By Chris Kieffer/NEMS Daily Journal
TUPELO – The former leader of North Carolina’s public school system on Friday stressed the importance of closing academic achievement gaps.
In doing so, public education consultant Mike Ward said, the focus should not merely be on improving low-performing students but on raising the performance of all students.
“Closing gaps benefits low-achieving kids, but it benefits all kids, and it benefits the community,” he said.
Ward spoke at the Community Development Foundation’s monthly First Friday gathering. He said closing performance gaps between socioeconomic groups is an ethical imperative and also makes communities more economically competitive.
Ward moved to Mississippi in 2004 when his wife, Hope, was appointed the United Methodist bishop for the state. He currently works as an educational consultant and is also a part-time member of the graduate faculty at the University of Southern Mississippi. He’s in the Department of Educational Leadership and School Counseling.
His presentation focused on global, national and state education trends and the implications they have in Tupelo and the region.
“Our competitiveness in the world marketplace depends a lot on how we educate all kids,” he said.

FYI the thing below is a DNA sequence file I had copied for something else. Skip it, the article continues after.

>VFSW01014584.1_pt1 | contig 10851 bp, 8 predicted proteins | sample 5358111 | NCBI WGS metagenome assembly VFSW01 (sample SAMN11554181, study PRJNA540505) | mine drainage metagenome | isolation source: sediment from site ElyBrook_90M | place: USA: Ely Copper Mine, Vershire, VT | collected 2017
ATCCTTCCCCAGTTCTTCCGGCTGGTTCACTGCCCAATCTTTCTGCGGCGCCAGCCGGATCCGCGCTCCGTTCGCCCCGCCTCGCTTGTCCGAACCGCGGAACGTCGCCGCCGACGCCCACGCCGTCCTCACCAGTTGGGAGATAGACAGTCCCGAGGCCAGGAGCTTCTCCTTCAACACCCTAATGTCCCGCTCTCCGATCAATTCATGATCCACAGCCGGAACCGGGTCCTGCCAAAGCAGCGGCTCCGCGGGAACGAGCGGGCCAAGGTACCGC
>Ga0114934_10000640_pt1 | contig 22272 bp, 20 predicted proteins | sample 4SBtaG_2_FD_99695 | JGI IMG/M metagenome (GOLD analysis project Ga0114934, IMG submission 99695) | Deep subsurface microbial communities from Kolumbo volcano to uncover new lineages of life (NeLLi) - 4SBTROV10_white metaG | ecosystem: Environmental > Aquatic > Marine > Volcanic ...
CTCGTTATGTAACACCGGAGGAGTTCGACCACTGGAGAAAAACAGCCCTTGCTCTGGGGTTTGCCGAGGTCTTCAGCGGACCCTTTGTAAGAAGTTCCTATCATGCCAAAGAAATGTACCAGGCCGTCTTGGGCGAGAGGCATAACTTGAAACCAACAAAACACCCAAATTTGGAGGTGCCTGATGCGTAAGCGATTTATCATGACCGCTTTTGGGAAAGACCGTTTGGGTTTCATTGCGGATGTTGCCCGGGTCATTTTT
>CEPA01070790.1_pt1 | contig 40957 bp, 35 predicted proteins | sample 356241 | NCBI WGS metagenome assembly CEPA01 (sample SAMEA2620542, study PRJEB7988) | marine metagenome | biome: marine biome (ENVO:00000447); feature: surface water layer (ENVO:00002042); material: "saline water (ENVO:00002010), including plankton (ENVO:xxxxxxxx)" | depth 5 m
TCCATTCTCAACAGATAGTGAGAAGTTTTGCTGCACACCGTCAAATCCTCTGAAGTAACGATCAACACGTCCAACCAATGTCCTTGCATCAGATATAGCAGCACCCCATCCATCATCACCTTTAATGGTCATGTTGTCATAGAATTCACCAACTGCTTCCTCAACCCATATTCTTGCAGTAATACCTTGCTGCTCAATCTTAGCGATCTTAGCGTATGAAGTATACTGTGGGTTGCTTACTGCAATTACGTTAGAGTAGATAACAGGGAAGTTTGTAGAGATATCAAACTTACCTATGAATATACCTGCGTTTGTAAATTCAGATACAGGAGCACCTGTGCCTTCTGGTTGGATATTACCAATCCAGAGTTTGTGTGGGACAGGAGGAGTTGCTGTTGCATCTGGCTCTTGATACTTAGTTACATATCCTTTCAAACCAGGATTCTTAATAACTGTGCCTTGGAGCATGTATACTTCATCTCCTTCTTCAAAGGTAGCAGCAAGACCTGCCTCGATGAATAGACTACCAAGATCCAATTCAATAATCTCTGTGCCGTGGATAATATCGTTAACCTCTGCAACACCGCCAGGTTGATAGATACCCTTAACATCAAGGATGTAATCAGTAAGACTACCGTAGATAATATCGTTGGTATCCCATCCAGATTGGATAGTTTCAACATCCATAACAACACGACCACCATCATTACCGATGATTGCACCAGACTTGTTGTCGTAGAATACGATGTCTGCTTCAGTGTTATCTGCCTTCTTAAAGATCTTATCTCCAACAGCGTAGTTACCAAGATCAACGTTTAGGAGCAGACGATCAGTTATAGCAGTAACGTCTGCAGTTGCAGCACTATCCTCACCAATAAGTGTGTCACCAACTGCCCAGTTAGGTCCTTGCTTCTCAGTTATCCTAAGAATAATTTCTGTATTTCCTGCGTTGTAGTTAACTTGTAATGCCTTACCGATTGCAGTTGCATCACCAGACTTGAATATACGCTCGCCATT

On the achievement gap, Ward said that school districts must make difficult decisions about how best to allocate resources as they commit themselves to boosting both low- and high-performing students. However, Tupelo’s resources and its community support makes it much easier for the district to do both, he said.
“You can have it all in a place like this, but you need to make some hard decisions,” he said.
Ward spoke of the new Common Core State Standards, which are being adopted by most states to ensure students are learning the same things in different parts of the country. The effort will make it much easier to compare performance in different states, he said.
Ward also spoke about charter schools, something he said is supported by both President Barack Obama and Gov. Phil Bryant.
As Mississippi’s Legislature works to craft a new state charter school law, Ward said the key questions in analyzing prospective charter schools are whether they have a sound business plan, what their purpose is and whether they are inclusive or exclusive.